Why Church Farm School

There is so much motivation here, whether it’s seeing the other students working so hard and succeeding, the mentoring from upperclassmen and advisors or the genuine investment in our kids we witness from every adult on campus. - Morgan Beever P'20, P'15

Harrison Smith '20, Hamilton College

Harrison Smith of Philadelphia selected Church Farm School for his high school experience due to its small, supportive learning environment. A smart, but quiet, young man, Harrison says he didn’t initially see himself as a “leader.”

That all changed his sophomore year, and over the past three years, he has taken on a mentoring role in almost all aspects of school life; in addition to serving as a cottage prefect, he is president of the Honor Council, an Admission Ambassador, a member of the National Honor Council, and perhaps, something of which he is most proud, president of the Art Club. “I realized that I actually enjoyed guiding students and being looked up to as a role model. Ever since then, I have been taking on the various opportunities given to me. Now that I know what leadership looks like, I feel that I am prepared for college and ready to explore future leadership roles.”

Harrison earned a prestigious summer internship at the Children’s Hospital of Philadelphia (CHOP) last summer. Next year, Harrison will attend Hamilton College, where he plans to major in biology and minor in art.

Says his advisor, Mr. Tom Johnstone, "Underneath Harrison's quick sense of humor, he is one of the most driven young men I've had the pleasure of knowing. No obstacle is too big for his relentless work ethic to tackle and I'm sure this will serve him well in the future. I can't wait to see where life takes him!"

Sungho Yoo '17, Johns Hopkins University

Sungho Yoo ’17 came to the United States from Korea as a 9th grader, leaving his family behind to pursue his studies. He was initially placed in a day school in Kansas. “Hollywood movies were the only window through which I had seen America when I lived in Korea. The portrayals were mostly wealthy white people. Even during my time in Kansas, I didn’t feel like I really had a feel for true American culture,” he recalls. That all changed when he transferred to Church Farm School in 10th grade. “The environment was so diverse! It was something that I never expected to exist in America. It opened up my perspective to a completely opposite view of that world.”

Living within a diverse environment—ethnically, financially and otherwise—was important to Sungho. “Like Korea, America suffers through economic division. Church Farm School has helped me to develop my passion, which is to help resolve that division.” Sungho hopes to pursue that passion while studying at Johns Hopkins University (JHU). “I selected Johns Hopkins [over Rice University in Texas] because Baltimore has an underserved population and the school is very much involved in helping achieve economic equality there.” Sungho plans to study neuroscience, and says JHU offered the most federal grants for undergraduate research.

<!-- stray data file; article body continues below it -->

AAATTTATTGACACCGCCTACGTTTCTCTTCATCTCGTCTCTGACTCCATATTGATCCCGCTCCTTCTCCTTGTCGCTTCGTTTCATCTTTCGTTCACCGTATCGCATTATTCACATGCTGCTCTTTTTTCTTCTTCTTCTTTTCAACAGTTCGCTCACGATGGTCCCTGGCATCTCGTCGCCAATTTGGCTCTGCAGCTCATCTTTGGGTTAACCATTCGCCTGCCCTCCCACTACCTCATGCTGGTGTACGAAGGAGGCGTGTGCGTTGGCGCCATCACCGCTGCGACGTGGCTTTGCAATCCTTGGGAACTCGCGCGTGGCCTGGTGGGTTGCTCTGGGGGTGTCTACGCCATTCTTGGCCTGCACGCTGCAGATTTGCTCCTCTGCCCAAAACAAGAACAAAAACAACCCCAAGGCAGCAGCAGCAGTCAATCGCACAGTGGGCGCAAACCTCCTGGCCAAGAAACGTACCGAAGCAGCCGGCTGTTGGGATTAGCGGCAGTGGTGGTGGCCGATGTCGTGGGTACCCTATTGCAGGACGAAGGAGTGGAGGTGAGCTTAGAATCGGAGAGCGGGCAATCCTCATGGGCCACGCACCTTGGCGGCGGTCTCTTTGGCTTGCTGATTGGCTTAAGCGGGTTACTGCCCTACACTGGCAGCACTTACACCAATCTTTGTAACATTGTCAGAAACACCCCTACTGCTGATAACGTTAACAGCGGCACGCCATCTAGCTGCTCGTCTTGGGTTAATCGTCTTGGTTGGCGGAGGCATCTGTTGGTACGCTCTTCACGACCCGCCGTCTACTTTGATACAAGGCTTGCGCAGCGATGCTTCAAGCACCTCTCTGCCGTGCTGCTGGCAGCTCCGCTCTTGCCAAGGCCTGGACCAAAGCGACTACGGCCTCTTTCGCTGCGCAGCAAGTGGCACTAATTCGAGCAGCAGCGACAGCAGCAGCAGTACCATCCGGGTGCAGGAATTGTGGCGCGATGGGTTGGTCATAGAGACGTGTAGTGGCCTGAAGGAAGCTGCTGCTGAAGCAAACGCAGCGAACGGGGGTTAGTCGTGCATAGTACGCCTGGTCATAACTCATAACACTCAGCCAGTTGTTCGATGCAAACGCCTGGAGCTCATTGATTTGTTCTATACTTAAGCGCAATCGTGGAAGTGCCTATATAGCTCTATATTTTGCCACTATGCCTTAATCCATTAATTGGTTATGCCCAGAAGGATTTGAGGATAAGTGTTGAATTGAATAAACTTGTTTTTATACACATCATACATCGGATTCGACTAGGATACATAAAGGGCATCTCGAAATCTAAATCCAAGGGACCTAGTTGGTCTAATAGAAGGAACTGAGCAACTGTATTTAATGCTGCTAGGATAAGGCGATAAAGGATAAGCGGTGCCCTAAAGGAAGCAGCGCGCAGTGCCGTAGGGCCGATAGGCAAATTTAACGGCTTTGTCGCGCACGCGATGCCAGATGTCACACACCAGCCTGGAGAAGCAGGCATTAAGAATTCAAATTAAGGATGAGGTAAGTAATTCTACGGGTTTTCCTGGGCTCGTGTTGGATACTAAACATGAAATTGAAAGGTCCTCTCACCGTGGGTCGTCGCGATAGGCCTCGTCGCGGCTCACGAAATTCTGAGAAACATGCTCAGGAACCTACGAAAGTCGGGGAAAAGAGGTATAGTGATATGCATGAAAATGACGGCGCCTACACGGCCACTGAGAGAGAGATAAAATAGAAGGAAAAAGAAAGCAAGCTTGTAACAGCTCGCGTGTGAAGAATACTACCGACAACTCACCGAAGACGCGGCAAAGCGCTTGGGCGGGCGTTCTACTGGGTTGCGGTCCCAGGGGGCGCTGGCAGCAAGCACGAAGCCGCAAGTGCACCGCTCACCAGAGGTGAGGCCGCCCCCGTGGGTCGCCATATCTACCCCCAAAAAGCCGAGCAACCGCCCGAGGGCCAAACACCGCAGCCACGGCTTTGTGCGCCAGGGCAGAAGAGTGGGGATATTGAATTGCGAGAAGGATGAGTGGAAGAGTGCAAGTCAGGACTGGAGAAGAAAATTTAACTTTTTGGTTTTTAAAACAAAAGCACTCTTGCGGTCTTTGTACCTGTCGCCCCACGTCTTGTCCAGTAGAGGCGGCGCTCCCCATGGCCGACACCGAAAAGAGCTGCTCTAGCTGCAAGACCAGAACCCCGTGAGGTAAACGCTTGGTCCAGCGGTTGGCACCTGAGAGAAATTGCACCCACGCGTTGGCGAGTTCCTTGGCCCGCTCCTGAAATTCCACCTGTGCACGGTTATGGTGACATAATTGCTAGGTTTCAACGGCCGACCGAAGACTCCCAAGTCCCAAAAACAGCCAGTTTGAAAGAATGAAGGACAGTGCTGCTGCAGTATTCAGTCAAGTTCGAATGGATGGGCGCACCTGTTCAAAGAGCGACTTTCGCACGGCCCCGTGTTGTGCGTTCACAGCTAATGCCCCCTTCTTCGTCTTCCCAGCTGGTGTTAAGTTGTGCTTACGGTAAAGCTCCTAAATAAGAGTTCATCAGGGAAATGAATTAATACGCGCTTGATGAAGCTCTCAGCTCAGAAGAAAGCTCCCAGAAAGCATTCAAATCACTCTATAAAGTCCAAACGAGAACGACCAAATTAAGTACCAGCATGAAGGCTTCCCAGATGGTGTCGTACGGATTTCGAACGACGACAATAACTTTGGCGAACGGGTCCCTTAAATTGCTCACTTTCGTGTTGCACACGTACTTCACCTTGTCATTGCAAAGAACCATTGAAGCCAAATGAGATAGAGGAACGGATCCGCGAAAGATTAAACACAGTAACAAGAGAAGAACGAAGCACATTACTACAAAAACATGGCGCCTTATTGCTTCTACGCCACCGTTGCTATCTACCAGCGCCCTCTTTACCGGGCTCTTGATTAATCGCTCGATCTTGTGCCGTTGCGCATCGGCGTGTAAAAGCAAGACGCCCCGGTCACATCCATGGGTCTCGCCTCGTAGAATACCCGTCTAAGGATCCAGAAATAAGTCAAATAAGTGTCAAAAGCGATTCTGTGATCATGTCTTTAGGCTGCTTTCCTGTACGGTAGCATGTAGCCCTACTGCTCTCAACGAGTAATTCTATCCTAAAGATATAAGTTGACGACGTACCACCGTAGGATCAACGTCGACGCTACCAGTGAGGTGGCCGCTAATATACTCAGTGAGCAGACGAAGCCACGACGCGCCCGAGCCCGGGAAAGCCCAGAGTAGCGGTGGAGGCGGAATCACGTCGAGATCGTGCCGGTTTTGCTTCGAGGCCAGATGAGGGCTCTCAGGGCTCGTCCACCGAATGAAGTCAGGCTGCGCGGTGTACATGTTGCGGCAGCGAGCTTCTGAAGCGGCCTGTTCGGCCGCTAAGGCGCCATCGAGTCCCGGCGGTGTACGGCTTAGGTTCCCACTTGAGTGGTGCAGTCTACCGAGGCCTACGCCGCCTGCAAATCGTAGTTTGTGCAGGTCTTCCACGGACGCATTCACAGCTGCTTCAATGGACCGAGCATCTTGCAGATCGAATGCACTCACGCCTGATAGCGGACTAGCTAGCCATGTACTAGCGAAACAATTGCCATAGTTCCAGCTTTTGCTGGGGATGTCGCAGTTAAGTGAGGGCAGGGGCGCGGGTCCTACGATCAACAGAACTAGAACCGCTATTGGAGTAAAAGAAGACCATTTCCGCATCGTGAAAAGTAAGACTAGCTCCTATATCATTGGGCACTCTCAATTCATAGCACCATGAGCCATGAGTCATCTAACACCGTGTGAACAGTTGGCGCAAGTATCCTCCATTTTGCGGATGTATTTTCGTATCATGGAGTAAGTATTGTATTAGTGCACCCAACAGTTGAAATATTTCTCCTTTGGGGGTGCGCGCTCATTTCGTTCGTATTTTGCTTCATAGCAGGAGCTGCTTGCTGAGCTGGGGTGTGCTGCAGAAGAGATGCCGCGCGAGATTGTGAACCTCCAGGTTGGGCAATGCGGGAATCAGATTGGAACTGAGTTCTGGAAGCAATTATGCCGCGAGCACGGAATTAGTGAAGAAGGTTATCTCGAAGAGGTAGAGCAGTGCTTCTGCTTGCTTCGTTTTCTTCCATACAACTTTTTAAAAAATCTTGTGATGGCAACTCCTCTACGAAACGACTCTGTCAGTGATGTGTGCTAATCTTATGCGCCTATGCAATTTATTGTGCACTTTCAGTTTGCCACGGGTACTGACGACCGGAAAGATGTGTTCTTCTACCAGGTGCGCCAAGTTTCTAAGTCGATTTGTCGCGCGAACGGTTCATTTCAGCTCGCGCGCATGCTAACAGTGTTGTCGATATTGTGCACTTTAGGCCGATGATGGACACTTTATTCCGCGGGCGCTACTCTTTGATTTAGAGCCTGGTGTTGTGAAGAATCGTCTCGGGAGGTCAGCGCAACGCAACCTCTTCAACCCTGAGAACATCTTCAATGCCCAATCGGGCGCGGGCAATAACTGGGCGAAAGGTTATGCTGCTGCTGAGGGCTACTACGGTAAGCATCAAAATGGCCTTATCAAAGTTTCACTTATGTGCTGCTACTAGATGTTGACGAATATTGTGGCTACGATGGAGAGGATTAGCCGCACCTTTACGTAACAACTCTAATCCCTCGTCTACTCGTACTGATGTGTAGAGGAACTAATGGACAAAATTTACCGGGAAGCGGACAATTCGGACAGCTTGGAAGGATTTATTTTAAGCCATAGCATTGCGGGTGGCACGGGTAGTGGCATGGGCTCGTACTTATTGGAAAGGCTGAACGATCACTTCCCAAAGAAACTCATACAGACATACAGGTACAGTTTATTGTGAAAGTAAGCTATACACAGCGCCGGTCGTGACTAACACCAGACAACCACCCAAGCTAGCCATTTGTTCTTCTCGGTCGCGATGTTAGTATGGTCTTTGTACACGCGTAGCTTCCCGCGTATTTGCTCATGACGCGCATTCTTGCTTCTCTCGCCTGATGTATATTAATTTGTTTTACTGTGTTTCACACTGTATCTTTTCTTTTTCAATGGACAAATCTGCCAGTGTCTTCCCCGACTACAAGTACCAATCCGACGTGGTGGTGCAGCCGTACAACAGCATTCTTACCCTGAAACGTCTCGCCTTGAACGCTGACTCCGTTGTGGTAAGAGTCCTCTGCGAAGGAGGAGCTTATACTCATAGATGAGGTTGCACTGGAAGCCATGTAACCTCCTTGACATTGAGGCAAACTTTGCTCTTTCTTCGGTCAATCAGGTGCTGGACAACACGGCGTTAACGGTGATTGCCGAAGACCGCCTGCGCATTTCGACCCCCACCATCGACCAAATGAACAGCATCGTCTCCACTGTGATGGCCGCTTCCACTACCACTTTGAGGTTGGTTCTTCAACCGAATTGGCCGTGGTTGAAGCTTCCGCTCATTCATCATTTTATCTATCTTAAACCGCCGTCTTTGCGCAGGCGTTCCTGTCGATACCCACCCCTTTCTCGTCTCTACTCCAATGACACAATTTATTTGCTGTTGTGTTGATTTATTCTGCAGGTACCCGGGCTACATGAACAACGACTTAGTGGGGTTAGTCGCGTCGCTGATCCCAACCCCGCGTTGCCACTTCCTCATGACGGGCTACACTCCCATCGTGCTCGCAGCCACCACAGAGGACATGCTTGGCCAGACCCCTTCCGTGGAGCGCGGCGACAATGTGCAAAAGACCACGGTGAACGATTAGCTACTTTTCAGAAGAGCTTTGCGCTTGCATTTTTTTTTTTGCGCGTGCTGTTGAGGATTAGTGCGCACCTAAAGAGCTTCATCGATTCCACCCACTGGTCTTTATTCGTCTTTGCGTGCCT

Sungho was a stellar student at Church Farm School. He embraced all of the opportunities the school offered to excel in class, on the athletic field and through clubs and extra-curricular activities. He enjoyed AP Calculus and Physics, plus serving on the Student Council; the TEDx, DECA, Greystock News and Robotics clubs; and varsity golf, tennis and track teams. “At first I hated the idea of mandatory sports,” Sungho says. “But ultimately it made me stronger and more interested in sports than I ever was.”

Through it all, Sungho says the school “helped me become more fluent in communicating with people of other backgrounds.” Boarding school has also prepared him well for being independent and living alone. “I’ve grown into a young adult here. The school has helped me get out of my comfort zone in a lot of ways.”

List of 2 members.

  • Photo of Brandon Herbert

    Brandon Herbert 

    Director of Enrollment Management
  • Photo of Barbara Scudder

    Barbara Scudder 

    Admission Coordinator
The Church Farm School is an independent boarding and day school for boys in grades 9-12 located in Exton, PA. Founded in 1918 to provide an excellent education to young men from limited means, Church Farm School now serves boys from a range of socio-economic circumstances who are seeking an extraordinary educational opportunity. The school offers a challenging college preparatory curriculum and an exceptional level of personal attention, with class sizes averaging between just 7 and 12 students.